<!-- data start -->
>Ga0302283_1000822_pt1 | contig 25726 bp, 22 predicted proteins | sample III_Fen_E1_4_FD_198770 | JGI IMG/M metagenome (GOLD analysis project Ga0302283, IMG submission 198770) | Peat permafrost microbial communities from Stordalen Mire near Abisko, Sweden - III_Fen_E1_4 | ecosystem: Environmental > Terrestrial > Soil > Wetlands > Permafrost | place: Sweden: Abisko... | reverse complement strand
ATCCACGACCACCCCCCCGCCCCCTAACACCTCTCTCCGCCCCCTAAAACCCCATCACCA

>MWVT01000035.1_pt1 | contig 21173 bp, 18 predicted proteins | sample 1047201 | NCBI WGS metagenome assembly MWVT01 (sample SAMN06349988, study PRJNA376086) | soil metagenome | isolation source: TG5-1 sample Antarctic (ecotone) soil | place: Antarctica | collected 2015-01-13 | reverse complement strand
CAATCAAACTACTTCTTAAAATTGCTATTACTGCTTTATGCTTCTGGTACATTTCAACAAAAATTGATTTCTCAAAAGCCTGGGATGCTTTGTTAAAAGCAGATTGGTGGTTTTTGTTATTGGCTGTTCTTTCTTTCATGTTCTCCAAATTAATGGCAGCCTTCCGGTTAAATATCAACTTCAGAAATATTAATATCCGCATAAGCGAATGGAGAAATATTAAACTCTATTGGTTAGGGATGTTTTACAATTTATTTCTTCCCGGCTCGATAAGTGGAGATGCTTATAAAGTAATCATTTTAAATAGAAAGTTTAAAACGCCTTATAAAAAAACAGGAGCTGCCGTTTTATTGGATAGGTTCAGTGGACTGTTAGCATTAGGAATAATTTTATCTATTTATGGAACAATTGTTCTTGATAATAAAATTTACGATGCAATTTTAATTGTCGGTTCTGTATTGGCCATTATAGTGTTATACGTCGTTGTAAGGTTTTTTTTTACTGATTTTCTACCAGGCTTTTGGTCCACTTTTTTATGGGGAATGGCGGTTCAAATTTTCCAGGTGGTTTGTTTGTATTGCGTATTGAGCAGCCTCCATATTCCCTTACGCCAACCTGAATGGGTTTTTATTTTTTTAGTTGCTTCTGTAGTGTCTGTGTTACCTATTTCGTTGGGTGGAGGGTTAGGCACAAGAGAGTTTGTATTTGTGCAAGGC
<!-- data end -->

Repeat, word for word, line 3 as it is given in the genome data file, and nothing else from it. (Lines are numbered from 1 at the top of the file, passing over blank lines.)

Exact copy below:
>MWVT01000035.1_pt1 | contig 21173 bp, 18 predicted proteins | sample 1047201 | NCBI WGS metagenome assembly MWVT01 (sample SAMN06349988, study PRJNA376086) | soil metagenome | isolation source: TG5-1 sample Antarctic (ecotone) soil | place: Antarctica | collected 2015-01-13 | reverse complement strand